In a recent interview, Take-Two’s CEO laid out what he thinks about the gaming industry, entertainment overall, and what Microsoft’s chances for success look like. Strauss Zelnick says he’s optimistic, and thinks that Xbox’s new console generation is going to do “very well.”
However, hidden within that interview are nuggets of information about where Take-Two is going and what it will mean for all of some of their properties. Specifically, Strauss Zelnick said that the publisher has no intention of putting some of their titles on streaming services. That’s not to say that they won’t be available, but Take-Two and Zelnick are going to be focusing on physical sales—as they have with GTA V.
Several years ago, Strauss was asked why they didn’t make GTA Online free. Strauss claimed that they had “a lot of copies left to sell.” That was an astonishing claim at the time, but the company went on to sell 30 million more copies of the game. While Strauss believes that cloud gaming has a place, he doesn’t believe that it’s the game-changer that many others think that it is.
That being said, he believes that content is what is going to drive console sales, not cloud gaming or subscription services. Zelnick says,
“…the implication is you are super interested in video games but you were just unwilling to buy a console. I mean, I’m sure there were people like that, but if they are so interested that they want to pay $60 or $70 for a front-line title, it’s hard for me to believe they were unwilling to spend $250 on a console… We’ve sold 135 million units of Grand Theft Auto V, 32 million units of Red Dead Redemption. I wish I could tell you that there will come a point where various cloud gaming services will mean those numbers are doubled or tripled, but I don’t really see it.”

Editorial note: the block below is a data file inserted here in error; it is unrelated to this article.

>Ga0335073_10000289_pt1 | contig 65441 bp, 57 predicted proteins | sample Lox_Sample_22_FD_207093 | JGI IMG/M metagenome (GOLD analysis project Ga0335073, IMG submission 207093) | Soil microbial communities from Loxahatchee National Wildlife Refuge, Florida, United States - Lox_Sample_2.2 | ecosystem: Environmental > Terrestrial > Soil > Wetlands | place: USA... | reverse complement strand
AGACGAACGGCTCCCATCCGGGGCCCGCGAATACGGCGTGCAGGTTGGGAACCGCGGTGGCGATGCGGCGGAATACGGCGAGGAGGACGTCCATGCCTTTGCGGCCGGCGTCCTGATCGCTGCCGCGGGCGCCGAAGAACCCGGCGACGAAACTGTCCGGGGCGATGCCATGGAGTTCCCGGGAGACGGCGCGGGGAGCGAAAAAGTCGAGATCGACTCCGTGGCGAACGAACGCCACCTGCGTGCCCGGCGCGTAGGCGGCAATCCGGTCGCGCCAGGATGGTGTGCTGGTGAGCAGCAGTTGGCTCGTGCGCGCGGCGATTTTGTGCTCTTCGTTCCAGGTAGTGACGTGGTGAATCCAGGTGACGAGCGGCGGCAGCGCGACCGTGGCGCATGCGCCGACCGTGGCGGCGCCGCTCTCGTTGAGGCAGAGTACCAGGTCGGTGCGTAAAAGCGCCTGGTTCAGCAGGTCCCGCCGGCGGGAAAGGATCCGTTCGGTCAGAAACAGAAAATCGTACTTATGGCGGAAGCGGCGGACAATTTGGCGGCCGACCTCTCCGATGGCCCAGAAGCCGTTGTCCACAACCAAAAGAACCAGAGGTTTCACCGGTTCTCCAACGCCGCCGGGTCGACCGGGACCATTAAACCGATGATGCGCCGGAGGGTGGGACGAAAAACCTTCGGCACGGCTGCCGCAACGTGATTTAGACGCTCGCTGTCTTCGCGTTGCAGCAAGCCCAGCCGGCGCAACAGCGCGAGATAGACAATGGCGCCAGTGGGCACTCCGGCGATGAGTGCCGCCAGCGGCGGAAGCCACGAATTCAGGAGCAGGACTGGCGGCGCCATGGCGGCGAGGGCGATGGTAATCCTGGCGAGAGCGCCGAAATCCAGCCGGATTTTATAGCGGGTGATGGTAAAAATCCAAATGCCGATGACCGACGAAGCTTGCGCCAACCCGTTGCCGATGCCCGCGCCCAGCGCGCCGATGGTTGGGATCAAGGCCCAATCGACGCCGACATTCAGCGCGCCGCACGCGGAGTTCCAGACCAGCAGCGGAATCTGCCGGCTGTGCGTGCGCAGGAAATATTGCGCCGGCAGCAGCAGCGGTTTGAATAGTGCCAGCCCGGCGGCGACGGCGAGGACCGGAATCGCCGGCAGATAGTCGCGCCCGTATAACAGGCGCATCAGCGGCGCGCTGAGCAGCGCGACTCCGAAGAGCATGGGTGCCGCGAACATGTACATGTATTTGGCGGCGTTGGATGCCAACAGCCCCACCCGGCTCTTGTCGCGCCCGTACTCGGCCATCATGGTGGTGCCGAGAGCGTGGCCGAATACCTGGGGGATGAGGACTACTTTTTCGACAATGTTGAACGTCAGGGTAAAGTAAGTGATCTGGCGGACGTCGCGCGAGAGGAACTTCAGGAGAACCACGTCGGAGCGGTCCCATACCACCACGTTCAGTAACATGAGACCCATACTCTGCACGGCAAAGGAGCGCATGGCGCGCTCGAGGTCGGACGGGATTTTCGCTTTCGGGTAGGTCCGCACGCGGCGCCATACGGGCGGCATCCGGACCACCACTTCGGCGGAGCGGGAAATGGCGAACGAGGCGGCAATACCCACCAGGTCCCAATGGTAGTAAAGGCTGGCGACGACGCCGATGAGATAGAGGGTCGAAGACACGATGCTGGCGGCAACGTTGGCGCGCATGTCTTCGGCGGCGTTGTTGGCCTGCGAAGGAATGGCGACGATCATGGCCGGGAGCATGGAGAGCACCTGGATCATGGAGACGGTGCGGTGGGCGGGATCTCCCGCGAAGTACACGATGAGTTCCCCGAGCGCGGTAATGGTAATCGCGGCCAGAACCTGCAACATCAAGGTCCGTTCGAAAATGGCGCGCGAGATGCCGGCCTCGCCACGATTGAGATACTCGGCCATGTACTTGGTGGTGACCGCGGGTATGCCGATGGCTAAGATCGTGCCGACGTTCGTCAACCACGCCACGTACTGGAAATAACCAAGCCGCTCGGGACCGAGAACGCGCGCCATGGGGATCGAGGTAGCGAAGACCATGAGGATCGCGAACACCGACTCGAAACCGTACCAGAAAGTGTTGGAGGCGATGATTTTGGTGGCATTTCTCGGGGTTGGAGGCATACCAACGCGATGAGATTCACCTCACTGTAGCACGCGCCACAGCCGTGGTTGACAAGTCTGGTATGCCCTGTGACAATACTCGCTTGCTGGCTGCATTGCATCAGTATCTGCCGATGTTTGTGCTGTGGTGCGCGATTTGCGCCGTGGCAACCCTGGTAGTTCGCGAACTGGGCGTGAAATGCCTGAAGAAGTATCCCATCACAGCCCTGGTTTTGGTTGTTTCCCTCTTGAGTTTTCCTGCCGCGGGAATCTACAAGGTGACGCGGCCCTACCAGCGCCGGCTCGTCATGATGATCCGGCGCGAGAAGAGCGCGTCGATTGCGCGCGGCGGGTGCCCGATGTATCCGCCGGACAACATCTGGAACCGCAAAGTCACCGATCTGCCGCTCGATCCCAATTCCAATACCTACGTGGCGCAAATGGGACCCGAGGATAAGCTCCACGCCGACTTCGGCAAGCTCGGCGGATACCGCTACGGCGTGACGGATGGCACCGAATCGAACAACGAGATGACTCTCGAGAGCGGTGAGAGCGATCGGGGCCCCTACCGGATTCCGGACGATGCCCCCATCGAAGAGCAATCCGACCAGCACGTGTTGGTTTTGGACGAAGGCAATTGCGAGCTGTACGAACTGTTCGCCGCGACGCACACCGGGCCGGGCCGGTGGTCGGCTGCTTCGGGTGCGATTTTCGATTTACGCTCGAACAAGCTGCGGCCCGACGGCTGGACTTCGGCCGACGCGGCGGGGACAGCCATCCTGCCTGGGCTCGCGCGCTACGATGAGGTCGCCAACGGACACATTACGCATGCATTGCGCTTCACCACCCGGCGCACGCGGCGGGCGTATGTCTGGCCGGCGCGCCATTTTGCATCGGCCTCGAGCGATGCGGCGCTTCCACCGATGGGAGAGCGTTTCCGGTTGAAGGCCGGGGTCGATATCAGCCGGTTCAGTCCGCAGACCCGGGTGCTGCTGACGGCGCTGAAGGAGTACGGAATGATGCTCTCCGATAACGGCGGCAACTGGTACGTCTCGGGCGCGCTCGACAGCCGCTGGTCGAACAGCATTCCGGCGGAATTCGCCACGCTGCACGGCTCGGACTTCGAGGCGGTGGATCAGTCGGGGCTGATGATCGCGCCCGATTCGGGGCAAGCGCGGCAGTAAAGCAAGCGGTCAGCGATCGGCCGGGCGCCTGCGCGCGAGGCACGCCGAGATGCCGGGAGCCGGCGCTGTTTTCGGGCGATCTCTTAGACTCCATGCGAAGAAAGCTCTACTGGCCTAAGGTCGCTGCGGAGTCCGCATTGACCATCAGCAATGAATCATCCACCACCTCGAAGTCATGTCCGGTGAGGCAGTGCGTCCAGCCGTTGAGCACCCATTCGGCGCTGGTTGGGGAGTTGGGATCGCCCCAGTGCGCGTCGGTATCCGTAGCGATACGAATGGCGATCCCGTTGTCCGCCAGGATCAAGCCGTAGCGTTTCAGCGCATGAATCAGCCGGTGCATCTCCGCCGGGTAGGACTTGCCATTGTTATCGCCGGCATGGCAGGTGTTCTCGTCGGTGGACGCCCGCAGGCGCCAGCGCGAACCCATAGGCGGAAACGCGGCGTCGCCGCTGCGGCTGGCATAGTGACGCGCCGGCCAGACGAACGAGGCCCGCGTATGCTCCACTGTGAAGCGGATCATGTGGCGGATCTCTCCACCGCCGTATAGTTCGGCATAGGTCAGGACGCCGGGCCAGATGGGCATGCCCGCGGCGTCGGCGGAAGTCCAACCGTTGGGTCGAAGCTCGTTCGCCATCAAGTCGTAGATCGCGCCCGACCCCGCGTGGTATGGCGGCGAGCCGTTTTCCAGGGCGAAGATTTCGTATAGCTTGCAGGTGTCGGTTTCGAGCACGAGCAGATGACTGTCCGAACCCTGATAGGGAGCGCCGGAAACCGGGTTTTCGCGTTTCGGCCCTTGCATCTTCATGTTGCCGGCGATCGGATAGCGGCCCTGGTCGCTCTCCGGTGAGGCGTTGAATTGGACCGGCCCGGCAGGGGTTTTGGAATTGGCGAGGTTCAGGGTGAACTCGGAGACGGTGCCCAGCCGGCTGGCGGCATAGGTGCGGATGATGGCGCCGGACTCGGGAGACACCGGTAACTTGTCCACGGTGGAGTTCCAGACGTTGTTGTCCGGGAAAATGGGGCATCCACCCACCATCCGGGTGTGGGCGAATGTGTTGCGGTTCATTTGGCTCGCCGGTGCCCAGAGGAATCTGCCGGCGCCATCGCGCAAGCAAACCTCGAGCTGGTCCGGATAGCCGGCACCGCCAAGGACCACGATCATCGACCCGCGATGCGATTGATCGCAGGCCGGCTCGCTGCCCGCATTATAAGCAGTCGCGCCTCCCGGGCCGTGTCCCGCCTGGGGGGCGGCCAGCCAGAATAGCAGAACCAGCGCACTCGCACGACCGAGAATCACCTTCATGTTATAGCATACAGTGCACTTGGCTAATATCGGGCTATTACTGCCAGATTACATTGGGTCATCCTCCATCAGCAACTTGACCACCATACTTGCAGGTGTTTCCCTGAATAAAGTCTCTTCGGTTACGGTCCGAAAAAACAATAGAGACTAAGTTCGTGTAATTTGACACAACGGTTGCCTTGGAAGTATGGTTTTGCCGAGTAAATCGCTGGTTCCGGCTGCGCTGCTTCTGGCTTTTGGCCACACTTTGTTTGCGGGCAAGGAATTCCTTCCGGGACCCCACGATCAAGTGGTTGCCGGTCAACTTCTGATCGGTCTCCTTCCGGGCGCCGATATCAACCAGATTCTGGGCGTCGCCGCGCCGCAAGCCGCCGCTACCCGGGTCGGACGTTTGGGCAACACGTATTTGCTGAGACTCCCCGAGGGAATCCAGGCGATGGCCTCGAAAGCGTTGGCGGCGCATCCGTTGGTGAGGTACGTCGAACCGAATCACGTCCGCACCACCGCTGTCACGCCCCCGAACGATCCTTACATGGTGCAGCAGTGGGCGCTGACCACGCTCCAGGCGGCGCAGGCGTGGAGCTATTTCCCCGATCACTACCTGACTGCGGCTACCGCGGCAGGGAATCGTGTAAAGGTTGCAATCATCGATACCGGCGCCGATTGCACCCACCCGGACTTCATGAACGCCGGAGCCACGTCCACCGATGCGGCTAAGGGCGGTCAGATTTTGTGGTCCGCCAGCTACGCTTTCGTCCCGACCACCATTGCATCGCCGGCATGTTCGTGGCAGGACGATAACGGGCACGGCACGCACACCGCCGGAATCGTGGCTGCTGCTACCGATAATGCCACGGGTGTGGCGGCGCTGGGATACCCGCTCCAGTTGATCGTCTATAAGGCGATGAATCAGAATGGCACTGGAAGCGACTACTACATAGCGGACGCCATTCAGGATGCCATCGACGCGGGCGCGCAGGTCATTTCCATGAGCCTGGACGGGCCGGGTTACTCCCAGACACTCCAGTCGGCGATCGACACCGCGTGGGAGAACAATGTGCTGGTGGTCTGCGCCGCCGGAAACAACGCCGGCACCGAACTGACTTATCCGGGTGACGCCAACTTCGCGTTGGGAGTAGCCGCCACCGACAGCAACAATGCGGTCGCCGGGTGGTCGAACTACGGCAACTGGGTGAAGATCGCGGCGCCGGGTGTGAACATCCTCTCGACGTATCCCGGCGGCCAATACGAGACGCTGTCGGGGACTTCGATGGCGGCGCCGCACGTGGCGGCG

By content, he means quality, engaging games.
Strauss said that Take-Two enjoys working with both Microsoft and Sony and that both launches are looking aggressive to him, which is a good thing. He also said that while Sony has been dominant in Asian markets, he believes that Microsoft may make some in-roads there with the next generation; saying that if he had to guess, he would say that “Microsoft is going to do very well.”
He goes on to say, “…As you know, Microsoft has bought some studios. There’s a lot of stuff that they own and control. Perhaps they’ll do more of that. They have a great balance sheet.” However, Game Pass and Xcloud don’t feature in that success in his mind, “…there will be certain important front-line titles that will not be available on a subscription basis. Those are very much the titles that people buy these platforms for.”
Take-Two, for its part, is going to be focusing on quality games. Strauss stressed several times that he believes quality is the key to ensuring that the company that he leads will remain one of the top publishers in the world. Time will tell how both companies do with the launches, but no matter what happens, Take-Two is going to try and capitalize on both of them—just don’t expect to get anything for free.
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